“… an abstraction comprising the totality of a number of rights, duties and advantages accruing to spouses of a marriage … These embrace intangibles, such as loyalty and sympathetic care and affection, concern … as well as the more material needs of life, such as physical care, financial support, the rendering of services in the running of the common household or in a support-generating business ….”[61]

As Sinclair and Heaton point out,[62] the duties of cohabitation and fidelity flow from this

relationship. In Grobbelaar v Havenga[63] it was held that “[c]ompanionship, love, affection, comfort, mutual services, sexual intercourse — all belong to the married state. Taken together, they make up the consortium.”

[47] It is important to emphasise that over the past decades an accelerating process of transformation has taken place in family relationships as well as in societal and legal concepts regarding the family and what it comprises. Sinclair and Heaton,[64] after alluding to the profound transformations of the legal relationships between family members that have taken place in the past, comment as follows on the present:

“But the current period of rapid change seems to ‘strike at the most basic assumptions’ underlying marriage and the family.

….

Itself a country where considerable political and socio-economic movement has been and is taking place, South Africa occupies a distinctive position in the context of developments in the legal relationship between family members and between the state and the family. Its heterogeneous society is ‘fissured by differences of language, religion, race, cultural habit, historical experience and self-definition’ and, consequently, reflects widely varying expectations about marriage, family life and the position of women in society.” [Internal citations omitted]

[48] In other countries a significant change in societal and legal attitudes to same-sex partnerships in the context of what is considered to constitute a family has occurred. Evidence of these changes are to be found in the jurisprudence dealing with equality issues in countries such as Canada,[65] Israel,[66] the United Kingdom[67] and the United States.[68] In referring to these judgments from the highest courts of other jurisdictions I do not overlook the different nature of their histories, legal systems and constitutional contexts nor that, in the last two cases, the issue was one essentially of statutory construction and not constitutional invalidity. Nevertheless, these judgments give expression to norms and values in other open and democratic societies based on human dignity, equality and freedom which, in my view, give clear expression to the growing concern for, understanding of, and sensitivity towards human diversity in general and to gays and lesbians and their relationships in particular. This is an important source from which to illuminate our understanding of the Constitution and the promotion of its informing norms.[69]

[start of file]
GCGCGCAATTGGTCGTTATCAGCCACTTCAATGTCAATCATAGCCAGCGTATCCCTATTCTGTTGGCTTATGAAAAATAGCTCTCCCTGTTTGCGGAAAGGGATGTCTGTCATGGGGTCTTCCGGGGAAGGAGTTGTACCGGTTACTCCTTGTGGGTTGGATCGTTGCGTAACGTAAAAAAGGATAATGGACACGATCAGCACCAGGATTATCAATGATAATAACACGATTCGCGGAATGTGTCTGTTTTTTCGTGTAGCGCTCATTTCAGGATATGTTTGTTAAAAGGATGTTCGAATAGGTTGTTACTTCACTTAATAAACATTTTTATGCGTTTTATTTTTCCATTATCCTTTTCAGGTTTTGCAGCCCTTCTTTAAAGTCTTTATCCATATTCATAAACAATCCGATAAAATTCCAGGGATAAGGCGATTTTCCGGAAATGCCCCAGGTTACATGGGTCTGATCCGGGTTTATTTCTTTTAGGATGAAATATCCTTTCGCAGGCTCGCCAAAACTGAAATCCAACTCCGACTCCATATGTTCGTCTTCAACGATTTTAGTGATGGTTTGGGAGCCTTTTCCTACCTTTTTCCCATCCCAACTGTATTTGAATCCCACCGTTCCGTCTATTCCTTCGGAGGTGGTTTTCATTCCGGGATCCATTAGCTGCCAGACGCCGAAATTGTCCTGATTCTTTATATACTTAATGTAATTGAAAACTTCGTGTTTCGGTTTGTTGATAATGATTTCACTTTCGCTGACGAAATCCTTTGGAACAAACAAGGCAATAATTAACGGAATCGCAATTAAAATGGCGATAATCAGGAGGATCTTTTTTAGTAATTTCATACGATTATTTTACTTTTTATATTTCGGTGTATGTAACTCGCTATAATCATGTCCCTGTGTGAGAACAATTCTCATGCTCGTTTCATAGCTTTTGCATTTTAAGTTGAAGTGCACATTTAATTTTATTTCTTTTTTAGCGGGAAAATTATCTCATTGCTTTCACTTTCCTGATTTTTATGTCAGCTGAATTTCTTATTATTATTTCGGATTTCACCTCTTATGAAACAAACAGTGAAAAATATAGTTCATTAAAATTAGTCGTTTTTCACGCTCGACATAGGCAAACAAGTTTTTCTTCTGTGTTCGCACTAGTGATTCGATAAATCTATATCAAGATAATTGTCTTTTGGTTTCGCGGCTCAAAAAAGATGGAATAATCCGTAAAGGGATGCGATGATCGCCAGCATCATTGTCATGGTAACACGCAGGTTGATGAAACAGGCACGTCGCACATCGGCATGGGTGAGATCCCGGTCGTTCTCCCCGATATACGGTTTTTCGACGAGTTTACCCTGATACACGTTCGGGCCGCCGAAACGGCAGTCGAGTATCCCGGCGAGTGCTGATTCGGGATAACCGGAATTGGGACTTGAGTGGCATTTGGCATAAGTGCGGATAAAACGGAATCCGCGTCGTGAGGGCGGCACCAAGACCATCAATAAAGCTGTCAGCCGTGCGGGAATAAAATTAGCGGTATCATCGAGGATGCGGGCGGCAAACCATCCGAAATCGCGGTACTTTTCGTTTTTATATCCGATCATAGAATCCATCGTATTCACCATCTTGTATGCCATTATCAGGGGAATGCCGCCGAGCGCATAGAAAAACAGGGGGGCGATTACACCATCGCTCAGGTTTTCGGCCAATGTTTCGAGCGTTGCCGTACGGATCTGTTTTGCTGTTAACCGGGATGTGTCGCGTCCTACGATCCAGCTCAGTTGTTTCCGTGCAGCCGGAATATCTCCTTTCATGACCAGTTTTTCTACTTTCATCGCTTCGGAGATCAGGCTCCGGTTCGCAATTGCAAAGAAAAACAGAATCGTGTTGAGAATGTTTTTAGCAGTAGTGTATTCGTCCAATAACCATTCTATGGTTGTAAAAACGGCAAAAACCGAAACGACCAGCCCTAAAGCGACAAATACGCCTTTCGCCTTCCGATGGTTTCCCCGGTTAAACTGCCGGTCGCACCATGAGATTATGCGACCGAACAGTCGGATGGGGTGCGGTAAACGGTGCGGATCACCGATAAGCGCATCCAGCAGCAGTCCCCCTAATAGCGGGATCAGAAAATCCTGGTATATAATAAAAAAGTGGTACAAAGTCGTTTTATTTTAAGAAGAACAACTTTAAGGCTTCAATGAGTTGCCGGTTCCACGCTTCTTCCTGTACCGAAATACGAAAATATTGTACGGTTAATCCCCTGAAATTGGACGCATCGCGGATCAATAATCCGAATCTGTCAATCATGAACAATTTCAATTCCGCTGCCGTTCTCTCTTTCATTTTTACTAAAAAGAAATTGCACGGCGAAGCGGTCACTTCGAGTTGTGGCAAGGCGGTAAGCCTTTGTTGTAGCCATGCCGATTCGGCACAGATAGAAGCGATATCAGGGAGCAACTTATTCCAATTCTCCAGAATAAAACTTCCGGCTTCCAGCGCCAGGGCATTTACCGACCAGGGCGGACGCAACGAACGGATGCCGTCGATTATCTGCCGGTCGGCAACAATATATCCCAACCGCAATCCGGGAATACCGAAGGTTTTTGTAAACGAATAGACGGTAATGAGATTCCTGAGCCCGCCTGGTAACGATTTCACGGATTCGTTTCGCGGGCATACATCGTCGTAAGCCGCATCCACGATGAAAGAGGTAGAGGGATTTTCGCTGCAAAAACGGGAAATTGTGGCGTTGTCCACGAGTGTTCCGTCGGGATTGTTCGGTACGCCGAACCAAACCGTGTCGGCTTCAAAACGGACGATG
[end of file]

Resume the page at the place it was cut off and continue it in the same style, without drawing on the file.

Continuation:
[49] The impact of section 25(5) is to reinforce harmful and hurtful stereotypes of gays and lesbians. At the heart of these stereotypes whether expressly articulated or not, lie misconceptions based on the fact that the sexual orientation of lesbians and gays is such that they have an erotic and emotional affinity for persons of the same sex and may give physical sexual

expression thereto with same-sex partners: